One of the easiest ways to give your living space a quick refresh is to give old furniture a coat of chalk paint! Painting your furniture can:
Give new life to damaged pieces
Make a yard sale/thrift shop find fit perfectly with your decor
Add a pop of color to your room OR make a piece perfectly neutral
I have painted so many pieces of furniture for all of these reasons…from hiding the condensation rings and scratches on the piano to making a thrift store stool look like a designer copycat.
No matter what you’re transforming, the basic supplies and steps are the same. Here’s a quick guide to get you started painting your own furniture in no time!
chalk paint in your choice of color(s): (I recommend FolkArt Home Decor Chalk or Waverly)
large paintbrush (I like using a chalk brush or wide brush)
wax brush or soft, lint-free cloth
Optional: stencils, painters tape, stencil brush, wooden distressing block
Preparing your piece:
First, make sure your furniture is clean, dry, and free from dust. Next, if it has any type of glossy coating, gently sand it all over to “rough up” the surface. This will help the paint to adhere properly.
Painting your piece:
Using a large brush, paint a base coat of your desired color. Don’t worry about seeing the original color of the furniture through this coat. You will need multiple coats, and it will be covered in the end. It’s better to start with a thin base coat that will dry quickly and evenly. When it is dry, go back and add another coat, and repeat the process until you are pleased with the coverage. It is much better to do multiple thin coats than to try and use too much paint at once.
Stenciling Your Piece (optional)
If you want to add a pattern or image to part of your furniture piece, now is the time. Use painters’ tape to adhere the stencil where you want it to go. Pour a small amount of paint onto a palette or paper plate, then load just a bit onto a stencil brush. Offload the brush onto the plate so it is almost dry, then gently tap the brush inside the open space of the stencil. Repeat this process until the area is filled in.
PRO TIP: When it comes to stenciling, less is more! Using too much paint will cause it to bleed underneath the stencil and your image will not be crisp and clean.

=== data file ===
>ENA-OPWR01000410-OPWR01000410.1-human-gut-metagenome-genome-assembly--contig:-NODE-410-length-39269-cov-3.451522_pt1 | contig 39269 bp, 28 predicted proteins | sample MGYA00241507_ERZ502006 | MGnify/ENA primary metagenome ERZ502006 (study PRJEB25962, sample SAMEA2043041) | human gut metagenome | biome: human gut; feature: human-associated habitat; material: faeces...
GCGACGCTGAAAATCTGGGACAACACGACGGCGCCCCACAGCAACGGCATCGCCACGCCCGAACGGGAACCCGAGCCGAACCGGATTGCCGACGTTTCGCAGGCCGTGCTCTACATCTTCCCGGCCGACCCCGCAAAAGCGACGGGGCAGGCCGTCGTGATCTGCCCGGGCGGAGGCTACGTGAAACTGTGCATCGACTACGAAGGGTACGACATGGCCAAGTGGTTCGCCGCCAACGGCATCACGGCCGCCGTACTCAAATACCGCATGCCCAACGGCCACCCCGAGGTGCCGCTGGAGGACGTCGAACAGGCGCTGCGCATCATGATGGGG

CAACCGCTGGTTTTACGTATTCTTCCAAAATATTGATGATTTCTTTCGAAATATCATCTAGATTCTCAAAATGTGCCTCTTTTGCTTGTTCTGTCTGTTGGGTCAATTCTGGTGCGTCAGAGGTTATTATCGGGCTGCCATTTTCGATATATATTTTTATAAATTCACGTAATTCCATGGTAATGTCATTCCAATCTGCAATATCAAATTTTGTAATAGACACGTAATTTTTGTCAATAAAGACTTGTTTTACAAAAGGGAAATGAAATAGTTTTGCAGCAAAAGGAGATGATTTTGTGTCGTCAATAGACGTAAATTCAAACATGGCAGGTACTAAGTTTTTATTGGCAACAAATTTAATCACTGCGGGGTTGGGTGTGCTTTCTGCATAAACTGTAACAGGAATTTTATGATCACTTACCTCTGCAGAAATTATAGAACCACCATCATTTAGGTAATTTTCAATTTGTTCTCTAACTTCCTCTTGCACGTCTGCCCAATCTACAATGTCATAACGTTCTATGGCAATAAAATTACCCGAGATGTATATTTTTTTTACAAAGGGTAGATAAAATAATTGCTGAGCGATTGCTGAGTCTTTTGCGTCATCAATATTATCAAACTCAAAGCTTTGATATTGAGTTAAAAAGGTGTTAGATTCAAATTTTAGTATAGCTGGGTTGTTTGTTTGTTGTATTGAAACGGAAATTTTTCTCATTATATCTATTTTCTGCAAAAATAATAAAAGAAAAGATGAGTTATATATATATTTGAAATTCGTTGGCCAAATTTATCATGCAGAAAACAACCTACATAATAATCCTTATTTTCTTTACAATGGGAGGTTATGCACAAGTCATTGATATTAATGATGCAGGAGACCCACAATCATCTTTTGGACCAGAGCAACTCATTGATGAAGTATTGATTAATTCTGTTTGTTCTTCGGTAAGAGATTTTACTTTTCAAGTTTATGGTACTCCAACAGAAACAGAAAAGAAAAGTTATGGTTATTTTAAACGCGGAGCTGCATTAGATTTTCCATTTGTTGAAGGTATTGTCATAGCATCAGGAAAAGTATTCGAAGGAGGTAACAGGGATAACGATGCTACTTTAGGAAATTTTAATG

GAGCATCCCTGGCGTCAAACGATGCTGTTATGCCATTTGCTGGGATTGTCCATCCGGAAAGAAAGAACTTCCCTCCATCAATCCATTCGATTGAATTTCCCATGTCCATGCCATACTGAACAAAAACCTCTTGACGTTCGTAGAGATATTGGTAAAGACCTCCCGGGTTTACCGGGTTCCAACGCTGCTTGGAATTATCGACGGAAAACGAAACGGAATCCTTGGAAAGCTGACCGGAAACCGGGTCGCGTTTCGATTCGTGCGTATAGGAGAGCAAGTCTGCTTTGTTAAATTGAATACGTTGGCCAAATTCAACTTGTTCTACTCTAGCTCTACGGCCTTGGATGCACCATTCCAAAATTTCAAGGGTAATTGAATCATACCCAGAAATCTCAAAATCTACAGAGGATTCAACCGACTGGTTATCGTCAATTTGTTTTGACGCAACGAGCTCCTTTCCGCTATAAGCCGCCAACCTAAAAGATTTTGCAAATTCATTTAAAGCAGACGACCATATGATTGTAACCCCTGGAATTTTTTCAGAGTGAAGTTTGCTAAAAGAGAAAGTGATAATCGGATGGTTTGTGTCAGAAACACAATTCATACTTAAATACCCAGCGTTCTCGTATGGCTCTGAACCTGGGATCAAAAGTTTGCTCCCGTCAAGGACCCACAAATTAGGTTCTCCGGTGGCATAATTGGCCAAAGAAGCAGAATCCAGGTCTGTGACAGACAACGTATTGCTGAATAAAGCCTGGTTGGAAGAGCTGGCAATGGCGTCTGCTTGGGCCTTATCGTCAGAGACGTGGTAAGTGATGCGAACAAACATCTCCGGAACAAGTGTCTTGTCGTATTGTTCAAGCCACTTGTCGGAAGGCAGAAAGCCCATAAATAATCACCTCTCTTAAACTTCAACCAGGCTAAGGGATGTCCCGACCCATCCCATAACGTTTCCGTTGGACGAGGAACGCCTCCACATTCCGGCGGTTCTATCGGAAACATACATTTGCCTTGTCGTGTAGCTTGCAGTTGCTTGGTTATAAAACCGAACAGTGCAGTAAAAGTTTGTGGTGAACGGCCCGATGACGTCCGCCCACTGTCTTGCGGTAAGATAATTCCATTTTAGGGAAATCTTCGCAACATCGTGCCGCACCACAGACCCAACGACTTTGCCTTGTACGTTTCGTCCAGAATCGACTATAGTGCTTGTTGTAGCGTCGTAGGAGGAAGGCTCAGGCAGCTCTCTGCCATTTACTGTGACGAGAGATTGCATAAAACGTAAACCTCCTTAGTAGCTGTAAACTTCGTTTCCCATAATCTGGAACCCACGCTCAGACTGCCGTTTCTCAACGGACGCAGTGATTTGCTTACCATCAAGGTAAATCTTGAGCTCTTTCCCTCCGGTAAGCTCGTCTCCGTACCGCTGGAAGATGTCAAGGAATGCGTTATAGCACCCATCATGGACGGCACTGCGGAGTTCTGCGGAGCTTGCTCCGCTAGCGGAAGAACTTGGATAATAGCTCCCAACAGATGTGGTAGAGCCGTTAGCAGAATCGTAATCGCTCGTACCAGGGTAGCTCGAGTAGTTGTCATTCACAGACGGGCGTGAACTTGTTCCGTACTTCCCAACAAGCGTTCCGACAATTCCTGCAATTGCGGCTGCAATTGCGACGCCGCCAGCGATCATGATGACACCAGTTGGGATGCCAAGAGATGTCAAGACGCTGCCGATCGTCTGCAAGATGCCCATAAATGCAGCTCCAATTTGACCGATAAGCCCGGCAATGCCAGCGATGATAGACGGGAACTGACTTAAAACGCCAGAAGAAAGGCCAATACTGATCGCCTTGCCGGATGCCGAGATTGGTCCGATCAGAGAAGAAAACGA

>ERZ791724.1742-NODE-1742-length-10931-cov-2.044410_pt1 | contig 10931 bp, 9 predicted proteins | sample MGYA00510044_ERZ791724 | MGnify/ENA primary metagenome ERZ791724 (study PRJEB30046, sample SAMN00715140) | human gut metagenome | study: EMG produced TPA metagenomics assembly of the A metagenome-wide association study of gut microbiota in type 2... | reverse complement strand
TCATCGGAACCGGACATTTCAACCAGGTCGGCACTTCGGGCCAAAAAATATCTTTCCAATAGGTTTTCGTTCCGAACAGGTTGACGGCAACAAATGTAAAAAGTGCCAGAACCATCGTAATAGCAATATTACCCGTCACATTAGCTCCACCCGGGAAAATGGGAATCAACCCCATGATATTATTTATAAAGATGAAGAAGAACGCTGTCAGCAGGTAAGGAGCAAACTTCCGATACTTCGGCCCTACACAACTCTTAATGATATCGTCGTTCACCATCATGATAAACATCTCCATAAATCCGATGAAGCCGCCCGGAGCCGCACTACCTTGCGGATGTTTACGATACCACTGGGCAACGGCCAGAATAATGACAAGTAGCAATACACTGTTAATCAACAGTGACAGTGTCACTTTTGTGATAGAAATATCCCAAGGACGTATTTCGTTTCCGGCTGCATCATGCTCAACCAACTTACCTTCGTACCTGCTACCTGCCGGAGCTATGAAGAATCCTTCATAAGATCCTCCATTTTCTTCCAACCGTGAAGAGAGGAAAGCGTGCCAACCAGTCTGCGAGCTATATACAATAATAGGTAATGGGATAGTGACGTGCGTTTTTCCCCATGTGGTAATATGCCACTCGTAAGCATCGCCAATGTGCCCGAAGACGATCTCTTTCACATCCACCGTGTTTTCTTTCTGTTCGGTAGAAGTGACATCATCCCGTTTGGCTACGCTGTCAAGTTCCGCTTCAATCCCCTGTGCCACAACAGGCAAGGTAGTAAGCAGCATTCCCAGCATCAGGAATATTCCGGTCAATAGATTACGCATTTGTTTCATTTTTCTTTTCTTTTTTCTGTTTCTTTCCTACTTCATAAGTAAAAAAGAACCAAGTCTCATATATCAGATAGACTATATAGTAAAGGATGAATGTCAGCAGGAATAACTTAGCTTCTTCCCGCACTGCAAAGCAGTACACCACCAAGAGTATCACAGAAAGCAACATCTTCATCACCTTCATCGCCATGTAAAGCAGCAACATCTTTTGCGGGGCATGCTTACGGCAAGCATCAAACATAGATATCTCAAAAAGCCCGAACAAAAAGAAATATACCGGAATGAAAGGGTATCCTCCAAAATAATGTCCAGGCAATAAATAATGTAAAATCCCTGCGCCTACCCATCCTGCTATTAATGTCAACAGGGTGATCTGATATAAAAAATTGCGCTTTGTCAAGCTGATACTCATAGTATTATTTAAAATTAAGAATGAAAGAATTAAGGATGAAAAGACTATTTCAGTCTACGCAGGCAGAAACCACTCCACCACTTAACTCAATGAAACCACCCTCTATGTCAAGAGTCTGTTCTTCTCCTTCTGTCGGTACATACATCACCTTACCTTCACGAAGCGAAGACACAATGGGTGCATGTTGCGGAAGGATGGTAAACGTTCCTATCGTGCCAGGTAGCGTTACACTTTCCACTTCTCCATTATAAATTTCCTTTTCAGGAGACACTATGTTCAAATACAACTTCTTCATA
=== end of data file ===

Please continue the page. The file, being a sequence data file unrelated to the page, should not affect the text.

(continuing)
Distressing Your Piece (optional)
If you want your piece to have that aged, worn look, you can choose to distress it. One way to do this is by sanding off some of the paint in “high traffic” areas like the edges and corners. I prefer to use a different method and add paint instead. I place a small amount of dark grey, brown, or chalk black paint on a paper plate and apply a thin layer of it to my wooden distressing block. Then, I gently run the block along those edges, corners, and other areas I want to distress. I’m actually adding paint, rather than removing it, but it gives the illusion that the main color paint has worn away over time. You can use as much or as little of this effect as you like, or none at all!
Waxing Your Piece
To seal and protect your furniture, your final step will be to apply wax. I like to use clear wax so that it doesn’t affect the color of my project, but you can also use tinted waxes if you prefer. Apply a small amount of wax to a wax brush or a soft cloth (an old sock works great!) and use a circular motion to rub it into the surface. Continue this until the entire piece of furniture has been waxed.
This type of painted furniture holds up extremely well, and can easily be wiped clean with a damp cloth. Here are some examples of furniture pieces in our home that I have painted using these same steps. To learn more about a specific project, click on the links below the photos.
No matter what piece of furniture you’re upcycling, following these basic steps will transform it and make your entire room look like new. I’d love to see your project photos; be sure to share them in the Amy Latta & Friends Facebook Group so we can all be inspired. Happy creating!